message 7: by Kelly (new)

Kelly | 6 comments I’ve had this book (believe) on my table all summer. I flip through it and read wonderful quotes from it to help uplift me and remind me to be positive and to believe in what I am doing. In this text, Charlotte Lunsford said, “We won’t always know whose lives we touched and made better for our having cared, because actions can sometimes have unforeseen ramifications. What’s important is that you do care and you act.” Our actions are extremely important, and I think that is what the authors of Kids Deserve It! (Tom and Adam) are trying to say whether it is through being a cheerleader, having a positive message, being a proponent of good rather than being a bully, trying new things and giving those around us a chance. It’s not easy to have a positive outlook every minute of the day, but I plan on making this my goal and surrounding myself with those who are positive, also.

message 8: by Alexandria (new)

Alexandria Walker | 8 comments #2 - I protect myself from other’s negativity by staying in my little classroom “home” and avoiding possible negative situations - that goes for my personal grumpy days too! I also find it helpful to have a friend/colleague to lean on when “times get tough!” Having a person to vent to can make a world of a difference for the remainder of the day! Sometimes we just need to get out and move on! Focusing on the good in situations - the little wins - will make a whirl wind of a difference!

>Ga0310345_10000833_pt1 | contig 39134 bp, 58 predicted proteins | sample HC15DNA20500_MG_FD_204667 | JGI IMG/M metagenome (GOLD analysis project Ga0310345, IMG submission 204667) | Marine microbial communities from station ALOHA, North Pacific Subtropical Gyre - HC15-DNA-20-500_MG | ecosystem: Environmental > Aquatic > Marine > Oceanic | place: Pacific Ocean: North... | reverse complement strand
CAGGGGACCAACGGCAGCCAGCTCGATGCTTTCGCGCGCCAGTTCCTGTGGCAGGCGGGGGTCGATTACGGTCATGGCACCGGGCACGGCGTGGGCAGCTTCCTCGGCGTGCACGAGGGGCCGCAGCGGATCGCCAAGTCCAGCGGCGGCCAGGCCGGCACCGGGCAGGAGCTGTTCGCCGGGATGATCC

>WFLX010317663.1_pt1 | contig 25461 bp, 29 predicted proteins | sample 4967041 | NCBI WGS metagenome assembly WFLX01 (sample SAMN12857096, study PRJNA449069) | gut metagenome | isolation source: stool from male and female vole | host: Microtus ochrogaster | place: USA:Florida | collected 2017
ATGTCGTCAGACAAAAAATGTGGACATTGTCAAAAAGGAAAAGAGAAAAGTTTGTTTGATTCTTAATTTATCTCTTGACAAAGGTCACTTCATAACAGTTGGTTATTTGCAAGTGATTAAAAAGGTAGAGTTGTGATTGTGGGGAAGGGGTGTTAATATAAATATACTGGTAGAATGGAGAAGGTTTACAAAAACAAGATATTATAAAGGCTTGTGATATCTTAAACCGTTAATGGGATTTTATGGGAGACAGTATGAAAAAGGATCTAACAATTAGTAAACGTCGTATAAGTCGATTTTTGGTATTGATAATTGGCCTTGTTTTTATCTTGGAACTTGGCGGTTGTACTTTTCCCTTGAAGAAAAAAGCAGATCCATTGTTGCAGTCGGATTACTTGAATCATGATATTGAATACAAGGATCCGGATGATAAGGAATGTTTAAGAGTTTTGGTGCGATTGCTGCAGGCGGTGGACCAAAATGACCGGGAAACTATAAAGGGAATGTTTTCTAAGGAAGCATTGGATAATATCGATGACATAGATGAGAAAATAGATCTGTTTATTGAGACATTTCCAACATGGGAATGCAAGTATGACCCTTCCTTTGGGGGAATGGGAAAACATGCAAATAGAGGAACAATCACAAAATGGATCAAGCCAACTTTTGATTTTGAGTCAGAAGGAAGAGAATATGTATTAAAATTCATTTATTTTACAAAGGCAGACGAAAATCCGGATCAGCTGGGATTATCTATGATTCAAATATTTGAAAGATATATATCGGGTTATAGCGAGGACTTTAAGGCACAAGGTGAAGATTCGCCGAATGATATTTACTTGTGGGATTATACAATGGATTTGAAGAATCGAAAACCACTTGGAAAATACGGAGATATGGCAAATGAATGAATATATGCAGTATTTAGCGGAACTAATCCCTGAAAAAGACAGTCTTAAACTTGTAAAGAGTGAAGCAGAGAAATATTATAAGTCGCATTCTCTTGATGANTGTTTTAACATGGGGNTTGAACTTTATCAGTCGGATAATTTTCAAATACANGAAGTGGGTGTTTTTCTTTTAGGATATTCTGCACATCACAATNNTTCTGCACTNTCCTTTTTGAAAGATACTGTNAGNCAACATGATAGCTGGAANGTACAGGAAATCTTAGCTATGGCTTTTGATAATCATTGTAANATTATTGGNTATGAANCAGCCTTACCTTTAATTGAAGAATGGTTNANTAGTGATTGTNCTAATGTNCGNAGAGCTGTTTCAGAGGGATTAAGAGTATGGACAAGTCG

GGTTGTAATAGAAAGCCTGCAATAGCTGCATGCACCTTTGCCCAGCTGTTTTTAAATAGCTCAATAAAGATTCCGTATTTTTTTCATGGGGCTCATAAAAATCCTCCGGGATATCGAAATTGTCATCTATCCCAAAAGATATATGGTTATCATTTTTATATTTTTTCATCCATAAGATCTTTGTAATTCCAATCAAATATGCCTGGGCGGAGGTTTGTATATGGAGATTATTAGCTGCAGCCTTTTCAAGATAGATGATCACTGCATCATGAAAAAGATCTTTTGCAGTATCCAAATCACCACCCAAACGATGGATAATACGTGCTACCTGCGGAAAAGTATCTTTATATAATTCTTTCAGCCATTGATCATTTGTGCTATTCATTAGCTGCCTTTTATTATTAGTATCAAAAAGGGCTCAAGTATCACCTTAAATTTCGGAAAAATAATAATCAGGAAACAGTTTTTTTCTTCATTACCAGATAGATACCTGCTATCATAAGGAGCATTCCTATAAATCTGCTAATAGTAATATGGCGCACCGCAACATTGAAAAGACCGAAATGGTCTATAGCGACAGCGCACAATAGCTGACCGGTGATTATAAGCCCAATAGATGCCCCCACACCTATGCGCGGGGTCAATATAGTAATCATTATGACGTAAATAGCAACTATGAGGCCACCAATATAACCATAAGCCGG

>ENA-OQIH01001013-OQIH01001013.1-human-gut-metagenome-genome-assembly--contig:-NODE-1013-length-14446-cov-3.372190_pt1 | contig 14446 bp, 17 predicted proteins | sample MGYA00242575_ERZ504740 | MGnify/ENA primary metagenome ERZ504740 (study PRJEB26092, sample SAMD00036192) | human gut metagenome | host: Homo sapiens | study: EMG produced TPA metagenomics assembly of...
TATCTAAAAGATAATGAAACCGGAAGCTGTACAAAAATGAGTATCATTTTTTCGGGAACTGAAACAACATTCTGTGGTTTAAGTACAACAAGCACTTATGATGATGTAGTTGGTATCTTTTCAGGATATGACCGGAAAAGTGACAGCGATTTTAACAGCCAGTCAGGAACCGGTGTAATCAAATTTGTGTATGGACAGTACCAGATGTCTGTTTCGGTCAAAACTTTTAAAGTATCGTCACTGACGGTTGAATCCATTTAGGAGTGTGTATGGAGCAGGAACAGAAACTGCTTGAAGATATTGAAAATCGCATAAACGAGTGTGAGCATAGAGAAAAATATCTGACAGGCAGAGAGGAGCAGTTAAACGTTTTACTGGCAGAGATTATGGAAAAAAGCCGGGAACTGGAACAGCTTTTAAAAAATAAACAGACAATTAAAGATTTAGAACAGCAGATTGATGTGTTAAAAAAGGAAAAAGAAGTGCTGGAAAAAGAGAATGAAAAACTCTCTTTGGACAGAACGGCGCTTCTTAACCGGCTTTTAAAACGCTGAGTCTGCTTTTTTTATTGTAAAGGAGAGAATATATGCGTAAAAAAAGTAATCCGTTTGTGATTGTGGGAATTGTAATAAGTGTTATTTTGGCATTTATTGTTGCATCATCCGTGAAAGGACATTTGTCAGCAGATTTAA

#5 - Being recognized as “Teacher of the Year” for WLE truly made me feel noticed! It was a very trying year - in my professional career - and to have fellow friends/colleagues genuinely recognize all my hard work... was humbling and absolutely amazing! It gave me a boost of confidence to do more, avoid complacency, and continue to strive for student successes! It helped me step out of my comfort zone and take risks to better myself as an educator and promote student success!

message 9: by Kathy (new)

Kathy | 9 comments 1) A few years ago we had a student in 5th grade that looked like a loner. She was shy, and I felt maybe she didn't have a lot of friends. At Morning Duty I made a point to say hello to her, speaking her name, every single morning. Sometimes asking how was she doing. She began to shine in art. I was seeing artistic talent. At the end of the year, the teacher had each student write a letter to a specialist and I received a letter from her. She wrote that she appreciated that I noticed her every morning and greeted her with a hello. The letter made me cry. It was so sweet and I was thankful that I acted on my instinct. Her talent continued to show in Middle school when she had my husband as her art teacher.